"Part of our business model is respecting the earth," Steve confirms. "Although we have not yet found compostable pint containers, we do use compostable taster spoons and cups. They are made from corn and other renewable raw materials."

Likewise, Steve and Lauren believe in giving back to the community, which is why they started the Milk for Milwaukee program. Ten cents from the sale of each pint of ice cream goes to buy milk that Purple Door donates to local men's and women's shelters including Guest House of Milwaukee, Cathedral Center and Pathfinders. In the first month alone, they donated 22 gallons to Guest House.

Of course, the true proof with any ice cream is in the tasting, and all of Purple Door's flavors seem to live up to the hype. The espresso is smooth and creamy with plenty of rich coffee flavor. Their best-selling salted caramel exhibits a fantastic balance between salty and sweet, with a velvety consistency that rivals both custard and authentic Italian gelato. The cinnamon ice cream, made with Penzey's Extra Fancy Vietnamese cinnamon, is sweet and somewhat reminiscent of red hots (without too much spice), and is rumored to be great with just about any type of pie. And as for their vanilla ... well, it's absolutely peachy.

Find Purple Door ice cream at the following Milwaukee area restaurants and grocers:

• Beans & Barley
• Groppi's Market
• Honeypie Café
• Metcalfe's Market
• Mi•key's
• Outpost Natural Foods
• Pastiche Bistro & Wine Bar
• Rose's Fresh Market – Lake Geneva
• Ryan Braun's Graffito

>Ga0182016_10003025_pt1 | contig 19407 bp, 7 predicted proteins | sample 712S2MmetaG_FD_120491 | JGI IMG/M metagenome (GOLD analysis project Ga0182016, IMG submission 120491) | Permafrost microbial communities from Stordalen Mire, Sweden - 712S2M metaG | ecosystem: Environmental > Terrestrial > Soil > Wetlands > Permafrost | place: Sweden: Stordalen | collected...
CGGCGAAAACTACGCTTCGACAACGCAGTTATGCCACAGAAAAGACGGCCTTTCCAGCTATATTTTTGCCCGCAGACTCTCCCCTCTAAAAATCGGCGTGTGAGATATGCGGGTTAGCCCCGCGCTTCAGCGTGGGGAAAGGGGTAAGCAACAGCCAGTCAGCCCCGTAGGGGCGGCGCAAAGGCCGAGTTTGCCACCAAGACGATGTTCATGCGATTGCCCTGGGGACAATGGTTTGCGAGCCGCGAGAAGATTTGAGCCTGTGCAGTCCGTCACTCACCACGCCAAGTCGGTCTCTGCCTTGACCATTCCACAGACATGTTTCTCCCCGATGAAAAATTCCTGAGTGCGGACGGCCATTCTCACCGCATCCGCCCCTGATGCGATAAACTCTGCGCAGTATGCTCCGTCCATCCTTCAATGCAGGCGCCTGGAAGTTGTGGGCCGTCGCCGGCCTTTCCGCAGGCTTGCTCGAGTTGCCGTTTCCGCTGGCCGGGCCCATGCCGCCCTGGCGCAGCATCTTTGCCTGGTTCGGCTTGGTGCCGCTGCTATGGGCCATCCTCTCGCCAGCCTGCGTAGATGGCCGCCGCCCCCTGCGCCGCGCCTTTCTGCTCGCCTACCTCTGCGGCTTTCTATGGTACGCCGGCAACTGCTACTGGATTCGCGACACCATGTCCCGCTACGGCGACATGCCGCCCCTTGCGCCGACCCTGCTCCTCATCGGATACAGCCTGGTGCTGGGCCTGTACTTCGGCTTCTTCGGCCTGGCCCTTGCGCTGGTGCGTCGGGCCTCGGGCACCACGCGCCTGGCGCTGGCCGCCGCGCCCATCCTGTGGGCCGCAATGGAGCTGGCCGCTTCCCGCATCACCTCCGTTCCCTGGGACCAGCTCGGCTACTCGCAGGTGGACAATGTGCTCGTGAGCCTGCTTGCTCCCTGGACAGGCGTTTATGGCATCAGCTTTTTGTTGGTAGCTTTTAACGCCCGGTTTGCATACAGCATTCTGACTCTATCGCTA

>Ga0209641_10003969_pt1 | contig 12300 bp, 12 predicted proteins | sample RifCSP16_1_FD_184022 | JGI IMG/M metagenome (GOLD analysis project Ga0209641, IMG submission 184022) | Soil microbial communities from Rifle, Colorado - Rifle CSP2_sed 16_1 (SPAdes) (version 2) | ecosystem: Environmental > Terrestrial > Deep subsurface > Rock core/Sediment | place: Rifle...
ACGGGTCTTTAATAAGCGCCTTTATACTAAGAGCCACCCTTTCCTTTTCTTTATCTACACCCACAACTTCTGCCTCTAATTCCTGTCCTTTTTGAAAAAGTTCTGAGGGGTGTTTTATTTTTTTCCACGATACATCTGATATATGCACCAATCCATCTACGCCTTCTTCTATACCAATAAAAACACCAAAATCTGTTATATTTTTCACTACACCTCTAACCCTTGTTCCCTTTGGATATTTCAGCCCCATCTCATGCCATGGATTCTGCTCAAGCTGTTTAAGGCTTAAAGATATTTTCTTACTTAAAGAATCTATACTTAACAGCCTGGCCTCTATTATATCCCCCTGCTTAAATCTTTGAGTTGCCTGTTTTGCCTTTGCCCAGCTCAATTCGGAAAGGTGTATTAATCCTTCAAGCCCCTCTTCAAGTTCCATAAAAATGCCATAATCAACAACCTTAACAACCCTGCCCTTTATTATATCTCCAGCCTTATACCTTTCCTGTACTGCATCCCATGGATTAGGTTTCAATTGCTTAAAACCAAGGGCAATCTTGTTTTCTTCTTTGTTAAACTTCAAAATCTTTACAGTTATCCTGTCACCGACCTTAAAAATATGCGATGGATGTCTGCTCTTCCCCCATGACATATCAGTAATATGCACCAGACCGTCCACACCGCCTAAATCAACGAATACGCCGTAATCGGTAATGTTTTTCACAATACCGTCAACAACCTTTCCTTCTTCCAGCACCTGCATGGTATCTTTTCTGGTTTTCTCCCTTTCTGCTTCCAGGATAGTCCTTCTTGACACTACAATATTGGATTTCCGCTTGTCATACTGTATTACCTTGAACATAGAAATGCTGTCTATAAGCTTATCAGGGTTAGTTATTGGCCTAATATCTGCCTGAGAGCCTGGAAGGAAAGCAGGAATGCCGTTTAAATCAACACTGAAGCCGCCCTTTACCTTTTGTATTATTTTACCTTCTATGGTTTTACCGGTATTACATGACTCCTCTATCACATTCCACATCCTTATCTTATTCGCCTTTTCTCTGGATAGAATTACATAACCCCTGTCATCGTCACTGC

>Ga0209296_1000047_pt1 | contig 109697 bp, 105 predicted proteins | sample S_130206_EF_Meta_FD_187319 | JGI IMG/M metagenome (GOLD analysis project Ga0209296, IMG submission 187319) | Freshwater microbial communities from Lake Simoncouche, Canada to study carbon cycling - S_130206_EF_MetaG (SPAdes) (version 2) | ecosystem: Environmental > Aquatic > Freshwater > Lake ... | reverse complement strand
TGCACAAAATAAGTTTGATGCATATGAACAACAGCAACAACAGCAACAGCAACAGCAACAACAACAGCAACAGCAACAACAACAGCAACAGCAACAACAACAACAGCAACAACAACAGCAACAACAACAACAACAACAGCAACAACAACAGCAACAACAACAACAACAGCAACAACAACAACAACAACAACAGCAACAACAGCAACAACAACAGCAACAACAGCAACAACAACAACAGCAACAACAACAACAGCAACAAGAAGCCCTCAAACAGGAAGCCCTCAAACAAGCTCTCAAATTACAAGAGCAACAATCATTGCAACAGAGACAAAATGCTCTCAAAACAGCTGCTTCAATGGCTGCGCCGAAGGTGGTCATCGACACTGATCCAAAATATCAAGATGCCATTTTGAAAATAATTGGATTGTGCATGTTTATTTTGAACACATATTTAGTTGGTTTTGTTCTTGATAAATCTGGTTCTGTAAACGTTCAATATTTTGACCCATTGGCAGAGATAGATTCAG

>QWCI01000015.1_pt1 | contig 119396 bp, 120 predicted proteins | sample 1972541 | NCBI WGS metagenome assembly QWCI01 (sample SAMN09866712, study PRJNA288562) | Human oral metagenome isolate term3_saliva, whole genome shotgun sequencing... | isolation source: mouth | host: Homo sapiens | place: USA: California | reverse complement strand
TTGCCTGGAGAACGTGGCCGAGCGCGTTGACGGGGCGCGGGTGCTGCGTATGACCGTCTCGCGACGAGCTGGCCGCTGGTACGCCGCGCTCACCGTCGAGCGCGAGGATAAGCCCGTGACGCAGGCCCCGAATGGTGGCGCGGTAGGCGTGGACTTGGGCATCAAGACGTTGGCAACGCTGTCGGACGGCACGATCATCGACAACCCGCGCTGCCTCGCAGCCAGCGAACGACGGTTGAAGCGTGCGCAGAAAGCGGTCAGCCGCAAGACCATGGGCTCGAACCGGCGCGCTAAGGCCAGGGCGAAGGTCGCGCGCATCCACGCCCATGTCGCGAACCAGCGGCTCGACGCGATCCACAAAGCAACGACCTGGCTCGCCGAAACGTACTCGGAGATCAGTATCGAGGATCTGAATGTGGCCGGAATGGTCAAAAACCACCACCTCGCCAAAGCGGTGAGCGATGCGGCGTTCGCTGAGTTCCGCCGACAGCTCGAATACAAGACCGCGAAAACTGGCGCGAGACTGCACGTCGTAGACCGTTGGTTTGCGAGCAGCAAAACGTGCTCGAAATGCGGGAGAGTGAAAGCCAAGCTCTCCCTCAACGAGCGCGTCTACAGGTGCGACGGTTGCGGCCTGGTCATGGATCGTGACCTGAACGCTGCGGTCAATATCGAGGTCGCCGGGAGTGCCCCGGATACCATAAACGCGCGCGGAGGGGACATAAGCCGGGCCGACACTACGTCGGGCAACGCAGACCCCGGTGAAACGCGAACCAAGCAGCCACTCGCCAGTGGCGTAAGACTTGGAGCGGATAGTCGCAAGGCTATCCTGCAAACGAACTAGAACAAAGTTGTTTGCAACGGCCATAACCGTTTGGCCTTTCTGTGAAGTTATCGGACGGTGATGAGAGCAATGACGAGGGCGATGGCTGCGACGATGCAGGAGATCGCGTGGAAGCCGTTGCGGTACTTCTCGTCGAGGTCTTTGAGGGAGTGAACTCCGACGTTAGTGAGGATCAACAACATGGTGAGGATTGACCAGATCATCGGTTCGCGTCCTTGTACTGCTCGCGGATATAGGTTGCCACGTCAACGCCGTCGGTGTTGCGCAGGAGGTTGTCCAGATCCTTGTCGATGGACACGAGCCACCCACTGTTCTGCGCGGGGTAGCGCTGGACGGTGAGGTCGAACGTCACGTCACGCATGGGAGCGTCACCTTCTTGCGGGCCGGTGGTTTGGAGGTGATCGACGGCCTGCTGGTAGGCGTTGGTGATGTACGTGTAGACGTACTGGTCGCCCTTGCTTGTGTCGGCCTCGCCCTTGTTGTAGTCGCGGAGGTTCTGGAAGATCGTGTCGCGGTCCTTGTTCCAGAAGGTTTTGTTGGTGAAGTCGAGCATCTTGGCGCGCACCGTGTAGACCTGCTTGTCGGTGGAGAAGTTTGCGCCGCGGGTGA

• Sendik's on Oakland
• Skyline Catering Express
• Zak's Café

Specialty flavors are also available each week at the Tosa Farmer's Market, Saturdays 8 a.m.-1 p.m. through Oct. 15. Purple Door is currently serving fresh cherry ice cream!


Talkbacks

Jimmy_Jones | Sept. 2, 2011 at 3:38 p.m. (report)

Sugar can come from sugar beets as well as sugar cane. Do you think sugar has always been shipped in from the equator?

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shannonj | Sept. 1, 2011 at 3:44 p.m. (report)

"I actually spoke with the couple about this at the farmers market a while back. They don't use high fructose corn syrup, but rather regular corn syrup. The corn syrup is used to help keep the ice cream smooth. And they mentioned that they would like to figure out a base recipe that still gives them the smoothness but doesn't use corn syrup. It was actually very interesting to hear what they had to say. I would encourage you to talk with them, too."

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Natemarq | Sept. 1, 2011 at 1:12 p.m. (report)

If they were to use sugar they could not buy local ingredients. Unless of course you think their are a bunch of cane fields in West Bend or something?

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localicecreamyes | Sept. 1, 2011 at 11:35 a.m. (report)

I love everything about their ethos and intent. Sadly, after further inspection, we discovered that the used corn syrup in the flavor we tried. This seems contrary to all their other thoughts on buying local and using great ingredients. A switch to real sweeteners-like sugar or honey-would be nice. I hope that's possible.